Yeast (Saccharomyces cerevisiae) provide a common biological model. Log-phase yeast growth even offers insight into proliferative cell growth associated with cancer. In this regard, characterizing the proteome changes that occur with diauxic shift (the transition from log-phase growth to the stationary phase) could yield important data with therapeutic applications.
For this reason, Murphy et al. (2015) used tandem mass tags (TMT 10plex, Thermo Scientific) and liquid chromatography–mass spectrometry (LC-MS) with synchronous precursor selection (Orbitrap Fusion Tribrid mass spectrometer, Thermo Scientific) to map diauxic shift protein dynamics for 4,547 proteins over 10 time points.1 The mapped proteins included some previously associated with diauxic shift (ACS1, FBP1, AAH1 and GLY1) as well as some with unknown functions (SPG4, FMP16, YNR034W-A and TMA17).
Using glucose depletion (at 15 hours) as the baseline, the researchers created six profiles (early-induced, late-induced, induced-then-repressed, early-repressed, late-repressed and repressed-then-induced) and used total Euclidean distance to assign proteins. They report 899 early-induced proteins, 69 late-induced proteins, 10 induced-then-repressed proteins, 1,040 early-repressed proteins, 72 late-repressed proteins and no repressed-then-induced proteins.
The team then performed functional annotation (DAVID) and transcription factor enrichment (YEASTRACT) on these profiles. They found that early-induced proteins tended toward enrichment by stress response, glycogen metabolism, oxidative phosphorylation and proteolysis. Early-induced transcription factors included BAS1, MSN2 and MSN4. They also noted proteins of unknown function in this group: ISF1, YNR034W-A, TMA10 and TMA17. Late-induced proteins enriched glyoxylate cycle and fatty acid oxidation. Late-induced transcription factors included HAP2,3,4 complex and CAT8. Proteins of unknown function included YMR206W and YNL195C. For the induced-then-repressed proteins, they noted no significant GO enrichment but observed several varying proteins in this group, including the unknown function protein YOR385W. Early-repressed proteins enriched ribosome biogenesis, amino acid transport and RNA-mediated transposition. Transcription factors here included FHL1 and RAP1. Finally, late-repressed proteins evidenced no notable enrichment.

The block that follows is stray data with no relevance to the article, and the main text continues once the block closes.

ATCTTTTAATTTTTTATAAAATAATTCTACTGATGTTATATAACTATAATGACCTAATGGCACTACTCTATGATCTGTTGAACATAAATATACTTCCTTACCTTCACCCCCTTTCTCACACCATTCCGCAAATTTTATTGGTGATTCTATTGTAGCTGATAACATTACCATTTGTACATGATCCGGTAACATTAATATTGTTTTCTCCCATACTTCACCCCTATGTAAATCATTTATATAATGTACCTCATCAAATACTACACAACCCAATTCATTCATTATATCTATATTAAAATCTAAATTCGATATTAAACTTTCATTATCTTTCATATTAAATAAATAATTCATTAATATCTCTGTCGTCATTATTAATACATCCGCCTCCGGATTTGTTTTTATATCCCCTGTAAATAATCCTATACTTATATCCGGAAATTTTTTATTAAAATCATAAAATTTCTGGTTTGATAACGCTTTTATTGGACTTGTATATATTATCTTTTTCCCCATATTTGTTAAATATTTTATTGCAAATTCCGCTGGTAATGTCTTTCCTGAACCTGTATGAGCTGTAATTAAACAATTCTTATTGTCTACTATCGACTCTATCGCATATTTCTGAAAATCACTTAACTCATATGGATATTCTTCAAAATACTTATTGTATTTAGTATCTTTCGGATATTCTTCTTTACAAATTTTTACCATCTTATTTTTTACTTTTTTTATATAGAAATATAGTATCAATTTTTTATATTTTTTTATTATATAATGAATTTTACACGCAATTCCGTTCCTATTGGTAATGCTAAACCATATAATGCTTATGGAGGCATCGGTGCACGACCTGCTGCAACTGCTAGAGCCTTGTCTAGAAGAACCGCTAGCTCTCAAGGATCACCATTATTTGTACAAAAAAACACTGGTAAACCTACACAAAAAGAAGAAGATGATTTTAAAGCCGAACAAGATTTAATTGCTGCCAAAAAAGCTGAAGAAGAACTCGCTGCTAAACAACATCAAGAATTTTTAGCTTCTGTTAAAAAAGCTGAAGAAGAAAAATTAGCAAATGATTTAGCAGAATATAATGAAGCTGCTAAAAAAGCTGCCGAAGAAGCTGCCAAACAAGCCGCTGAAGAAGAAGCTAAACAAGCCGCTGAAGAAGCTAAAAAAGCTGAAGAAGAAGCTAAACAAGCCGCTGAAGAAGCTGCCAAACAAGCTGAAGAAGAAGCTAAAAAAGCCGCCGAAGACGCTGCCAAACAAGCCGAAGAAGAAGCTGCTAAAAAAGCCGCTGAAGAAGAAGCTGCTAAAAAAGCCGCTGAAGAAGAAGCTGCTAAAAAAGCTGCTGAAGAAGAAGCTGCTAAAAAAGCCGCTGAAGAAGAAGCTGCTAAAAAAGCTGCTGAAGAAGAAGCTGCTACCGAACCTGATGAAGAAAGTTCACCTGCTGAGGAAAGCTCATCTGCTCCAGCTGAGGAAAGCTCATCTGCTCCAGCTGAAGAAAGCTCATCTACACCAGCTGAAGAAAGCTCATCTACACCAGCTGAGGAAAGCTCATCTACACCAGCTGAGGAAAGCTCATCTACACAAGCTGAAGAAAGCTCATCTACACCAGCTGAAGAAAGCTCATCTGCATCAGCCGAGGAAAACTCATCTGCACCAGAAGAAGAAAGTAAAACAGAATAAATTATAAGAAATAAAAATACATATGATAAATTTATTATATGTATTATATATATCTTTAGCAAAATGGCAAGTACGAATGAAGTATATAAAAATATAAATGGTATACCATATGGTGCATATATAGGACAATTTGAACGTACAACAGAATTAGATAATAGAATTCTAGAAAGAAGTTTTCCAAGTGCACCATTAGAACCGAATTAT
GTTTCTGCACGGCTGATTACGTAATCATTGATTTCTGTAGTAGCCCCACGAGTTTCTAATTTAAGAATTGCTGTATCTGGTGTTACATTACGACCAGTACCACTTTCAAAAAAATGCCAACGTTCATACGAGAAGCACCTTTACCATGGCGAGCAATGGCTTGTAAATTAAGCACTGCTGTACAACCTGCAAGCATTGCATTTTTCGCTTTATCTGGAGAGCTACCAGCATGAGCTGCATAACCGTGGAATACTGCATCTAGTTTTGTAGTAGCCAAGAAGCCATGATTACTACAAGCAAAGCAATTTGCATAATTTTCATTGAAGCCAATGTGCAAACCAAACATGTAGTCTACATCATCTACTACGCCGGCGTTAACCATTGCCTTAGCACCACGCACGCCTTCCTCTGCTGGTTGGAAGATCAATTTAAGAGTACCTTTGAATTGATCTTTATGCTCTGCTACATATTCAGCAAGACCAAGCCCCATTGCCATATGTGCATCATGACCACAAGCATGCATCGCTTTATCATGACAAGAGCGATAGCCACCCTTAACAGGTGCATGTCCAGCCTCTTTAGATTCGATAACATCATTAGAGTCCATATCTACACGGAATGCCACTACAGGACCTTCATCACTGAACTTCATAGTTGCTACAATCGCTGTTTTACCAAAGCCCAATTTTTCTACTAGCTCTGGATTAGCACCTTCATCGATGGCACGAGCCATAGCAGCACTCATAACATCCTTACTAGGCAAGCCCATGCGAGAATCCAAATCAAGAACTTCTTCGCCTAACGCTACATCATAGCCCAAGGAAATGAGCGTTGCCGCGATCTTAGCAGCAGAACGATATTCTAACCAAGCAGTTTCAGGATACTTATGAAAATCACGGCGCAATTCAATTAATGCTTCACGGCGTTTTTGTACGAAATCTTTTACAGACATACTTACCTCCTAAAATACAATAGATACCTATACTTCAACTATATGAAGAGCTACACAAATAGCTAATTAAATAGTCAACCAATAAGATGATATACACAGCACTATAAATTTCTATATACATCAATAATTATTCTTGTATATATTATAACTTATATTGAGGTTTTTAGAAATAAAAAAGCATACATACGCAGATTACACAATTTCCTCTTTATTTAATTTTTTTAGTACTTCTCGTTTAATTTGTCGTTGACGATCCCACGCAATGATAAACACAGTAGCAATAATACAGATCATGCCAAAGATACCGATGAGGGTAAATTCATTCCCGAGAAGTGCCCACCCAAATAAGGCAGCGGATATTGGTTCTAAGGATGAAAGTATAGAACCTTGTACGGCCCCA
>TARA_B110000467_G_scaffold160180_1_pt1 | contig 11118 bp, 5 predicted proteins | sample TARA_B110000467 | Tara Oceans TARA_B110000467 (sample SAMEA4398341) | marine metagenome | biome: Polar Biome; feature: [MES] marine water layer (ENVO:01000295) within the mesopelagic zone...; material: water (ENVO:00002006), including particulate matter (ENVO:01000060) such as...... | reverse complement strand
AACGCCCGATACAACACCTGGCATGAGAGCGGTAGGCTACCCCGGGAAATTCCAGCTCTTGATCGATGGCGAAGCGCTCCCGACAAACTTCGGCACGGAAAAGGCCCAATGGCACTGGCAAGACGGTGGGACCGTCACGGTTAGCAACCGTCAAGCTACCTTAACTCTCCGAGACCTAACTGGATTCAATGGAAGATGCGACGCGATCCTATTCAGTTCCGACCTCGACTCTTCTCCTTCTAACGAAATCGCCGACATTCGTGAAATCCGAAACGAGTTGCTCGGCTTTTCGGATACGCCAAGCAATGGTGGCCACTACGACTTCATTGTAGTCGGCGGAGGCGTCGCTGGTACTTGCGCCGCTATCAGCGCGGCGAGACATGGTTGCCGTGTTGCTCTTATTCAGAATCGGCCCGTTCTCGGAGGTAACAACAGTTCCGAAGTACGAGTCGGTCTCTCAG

When Murphy et al. compared their data with a landmark gene expression data set,2 they reported good correlation for some stationary phase proteins (GDH3, CIT3 and POX1), while others were induced (GAP1, GPH1, and TMA17) or repressed (HIP1, CPR4, YNL155W, HXT3, and DOT6) with high-fold changes in this data set but not in the landmark set. The team also offer protein dynamics data for 158 proteins absent in the previous study.
The team highlighted the robust nature of the Orbitrap Fusion mass spectrometer, which produced double the identified peptides when compared with an earlier-generation platform. This platform also enabled the researchers to distinguish between isoenzymes like the alcohol dehydrogenases (ADH 1-5). For example, specific to the diauxic shift, they could differentiate between ADH2, which metabolizes ethanol, and the other four isoforms, which produce ethanol. They also noted differences for the aldehyde dehydrogenases (ALD2-6), wherein the diauxic shift induced ALD2-4 but not the other two. Other notable isoforms included glyceraldehyde-3-phosphate dehydrogenase (TDH1-3),
Finally, the team performed a repeat dual time-course (five time points) 10-plex experiment to profile wild type (WT) and Hap2 yeast during diauxic shift. Their findings confirmed reproducibility (even when comparing with a previous study using other yeast strains) and allowed them to identify Hap2-dependent proteins. They report few observed differences between the strains in the log-growth phase, but 63 differentially expressed (WT-Hap2) proteins in the stationary phase. They considered these proteins strongly Hap2-dependent and performed functional annotation (DAVID), exposing enrichment for glyoxylate metabolism and oxidative phosphorylation. They also noted Hap2-dependent proteins that participate in the glyoxylate pathway through carnitine metabolism (CAT2 and YAT1) and one involved upstream of carnitine metabolism (AGP2). They TAP-tagged several Hap2-dependent proteins and used immunoblotting to confirm Hap2-dependence among proteins with known Hap2-monitored functions (PCK1 and ACH1) as well as AGP2. They also observed 53 proteins with more subtle WT-Hap2 differences that either functioned via negative regulation by Hap2 or induced compensatorily under circumstances with reduced Hap2-regulated proteins. Functional annotation revealed these to be enriched for heat stress.
Murphy et al. offer these findings as a resource for researchers using yeast models. They indicate that since this shotgun proteomics work is the most temporally resolved study currently available, the data could serve as a temporal protein dynamics benchmark.
1. Murphy, J.P. et al. (2015) “Comprehensive temporal protein dynamics during the diauxic shift in Saccharomyces cerevisiae,” Molecular & Cellular Proteomics, doi: 10.1074/ mcp.M114.045849.
2 DeRisi, J. L. et al. (1997) “Exploring the metabolic and genetic control of gene expression on a genomic scale,” Science, 278 (pp. 680–686).